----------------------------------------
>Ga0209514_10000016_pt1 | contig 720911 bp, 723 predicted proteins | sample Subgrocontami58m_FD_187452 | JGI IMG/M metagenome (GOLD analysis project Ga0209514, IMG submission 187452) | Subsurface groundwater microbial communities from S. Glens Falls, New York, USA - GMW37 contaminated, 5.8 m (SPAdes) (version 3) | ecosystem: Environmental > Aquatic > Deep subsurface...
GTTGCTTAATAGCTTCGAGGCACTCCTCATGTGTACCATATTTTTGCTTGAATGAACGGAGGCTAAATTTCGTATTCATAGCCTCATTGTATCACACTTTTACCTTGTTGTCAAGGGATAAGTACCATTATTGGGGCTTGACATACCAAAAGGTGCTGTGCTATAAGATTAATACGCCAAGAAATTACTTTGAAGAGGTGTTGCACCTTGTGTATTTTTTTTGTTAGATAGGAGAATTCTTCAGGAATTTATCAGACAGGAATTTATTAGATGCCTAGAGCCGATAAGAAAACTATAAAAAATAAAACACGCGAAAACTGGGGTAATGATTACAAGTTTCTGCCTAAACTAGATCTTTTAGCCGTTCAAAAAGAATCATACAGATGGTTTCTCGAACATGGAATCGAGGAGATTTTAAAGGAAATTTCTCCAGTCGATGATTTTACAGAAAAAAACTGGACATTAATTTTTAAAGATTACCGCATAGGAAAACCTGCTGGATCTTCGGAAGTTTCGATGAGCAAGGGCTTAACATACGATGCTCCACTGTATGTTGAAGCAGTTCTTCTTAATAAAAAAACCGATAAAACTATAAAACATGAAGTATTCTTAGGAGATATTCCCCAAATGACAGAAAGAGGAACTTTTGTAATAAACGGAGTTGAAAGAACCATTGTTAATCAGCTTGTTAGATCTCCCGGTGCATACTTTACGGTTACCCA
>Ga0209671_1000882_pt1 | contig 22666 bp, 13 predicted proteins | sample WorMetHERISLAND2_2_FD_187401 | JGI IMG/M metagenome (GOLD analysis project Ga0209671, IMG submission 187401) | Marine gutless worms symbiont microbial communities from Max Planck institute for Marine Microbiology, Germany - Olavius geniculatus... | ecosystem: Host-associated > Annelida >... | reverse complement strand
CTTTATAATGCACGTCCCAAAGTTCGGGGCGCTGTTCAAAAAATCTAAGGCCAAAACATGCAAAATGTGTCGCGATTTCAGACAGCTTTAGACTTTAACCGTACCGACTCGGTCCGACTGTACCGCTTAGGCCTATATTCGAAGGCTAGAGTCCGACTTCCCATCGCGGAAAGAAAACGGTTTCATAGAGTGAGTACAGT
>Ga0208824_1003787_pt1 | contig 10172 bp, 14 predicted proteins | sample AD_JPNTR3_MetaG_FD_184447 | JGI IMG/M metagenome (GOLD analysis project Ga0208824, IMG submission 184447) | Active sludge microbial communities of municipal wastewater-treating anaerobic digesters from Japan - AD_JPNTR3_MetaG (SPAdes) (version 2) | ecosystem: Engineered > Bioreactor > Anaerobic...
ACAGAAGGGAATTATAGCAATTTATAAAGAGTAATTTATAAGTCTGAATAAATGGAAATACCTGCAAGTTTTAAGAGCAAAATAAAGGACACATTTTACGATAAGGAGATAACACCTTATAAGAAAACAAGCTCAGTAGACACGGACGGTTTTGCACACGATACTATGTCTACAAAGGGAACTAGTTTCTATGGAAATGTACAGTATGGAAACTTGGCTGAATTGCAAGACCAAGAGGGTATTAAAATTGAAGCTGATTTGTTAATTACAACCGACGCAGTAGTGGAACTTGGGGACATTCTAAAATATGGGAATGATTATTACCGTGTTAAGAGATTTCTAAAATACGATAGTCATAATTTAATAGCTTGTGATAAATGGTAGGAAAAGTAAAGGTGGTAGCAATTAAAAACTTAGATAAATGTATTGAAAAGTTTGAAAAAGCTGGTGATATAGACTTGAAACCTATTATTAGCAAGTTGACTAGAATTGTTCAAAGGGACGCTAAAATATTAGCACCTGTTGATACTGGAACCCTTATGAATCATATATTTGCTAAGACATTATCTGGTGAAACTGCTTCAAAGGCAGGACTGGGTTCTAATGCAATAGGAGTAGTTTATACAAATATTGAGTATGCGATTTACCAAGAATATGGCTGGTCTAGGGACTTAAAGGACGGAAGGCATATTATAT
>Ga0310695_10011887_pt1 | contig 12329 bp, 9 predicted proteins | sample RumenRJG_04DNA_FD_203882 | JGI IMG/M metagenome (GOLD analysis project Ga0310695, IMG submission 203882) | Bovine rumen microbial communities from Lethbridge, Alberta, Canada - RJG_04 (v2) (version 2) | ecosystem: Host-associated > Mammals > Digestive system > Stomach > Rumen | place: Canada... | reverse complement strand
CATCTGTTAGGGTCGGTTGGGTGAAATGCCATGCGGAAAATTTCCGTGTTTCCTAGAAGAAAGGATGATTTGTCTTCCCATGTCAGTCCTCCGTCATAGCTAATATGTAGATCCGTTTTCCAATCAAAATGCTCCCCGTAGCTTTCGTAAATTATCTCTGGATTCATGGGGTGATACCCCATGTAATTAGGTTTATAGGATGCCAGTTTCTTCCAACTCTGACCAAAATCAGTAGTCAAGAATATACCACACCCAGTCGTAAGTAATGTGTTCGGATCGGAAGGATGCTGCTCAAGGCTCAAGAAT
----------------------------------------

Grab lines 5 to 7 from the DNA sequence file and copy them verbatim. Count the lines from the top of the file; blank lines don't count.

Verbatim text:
>Ga0208824_1003787_pt1 | contig 10172 bp, 14 predicted proteins | sample AD_JPNTR3_MetaG_FD_184447 | JGI IMG/M metagenome (GOLD analysis project Ga0208824, IMG submission 184447) | Active sludge microbial communities of municipal wastewater-treating anaerobic digesters from Japan - AD_JPNTR3_MetaG (SPAdes) (version 2) | ecosystem: Engineered > Bioreactor > Anaerobic...
ACAGAAGGGAATTATAGCAATTTATAAAGAGTAATTTATAAGTCTGAATAAATGGAAATACCTGCAAGTTTTAAGAGCAAAATAAAGGACACATTTTACGATAAGGAGATAACACCTTATAAGAAAACAAGCTCAGTAGACACGGACGGTTTTGCACACGATACTATGTCTACAAAGGGAACTAGTTTCTATGGAAATGTACAGTATGGAAACTTGGCTGAATTGCAAGACCAAGAGGGTATTAAAATTGAAGCTGATTTGTTAATTACAACCGACGCAGTAGTGGAACTTGGGGACATTCTAAAATATGGGAATGATTATTACCGTGTTAAGAGATTTCTAAAATACGATAGTCATAATTTAATAGCTTGTGATAAATGGTAGGAAAAGTAAAGGTGGTAGCAATTAAAAACTTAGATAAATGTATTGAAAAGTTTGAAAAAGCTGGTGATATAGACTTGAAACCTATTATTAGCAAGTTGACTAGAATTGTTCAAAGGGACGCTAAAATATTAGCACCTGTTGATACTGGAACCCTTATGAATCATATATTTGCTAAGACATTATCTGGTGAAACTGCTTCAAAGGCAGGACTGGGTTCTAATGCAATAGGAGTAGTTTATACAAATATTGAGTATGCGATTTACCAAGAATATGGCTGGTCTAGGGACTTAAAGGACGGAAGGCATATTATAT
>Ga0310695_10011887_pt1 | contig 12329 bp, 9 predicted proteins | sample RumenRJG_04DNA_FD_203882 | JGI IMG/M metagenome (GOLD analysis project Ga0310695, IMG submission 203882) | Bovine rumen microbial communities from Lethbridge, Alberta, Canada - RJG_04 (v2) (version 2) | ecosystem: Host-associated > Mammals > Digestive system > Stomach > Rumen | place: Canada... | reverse complement strand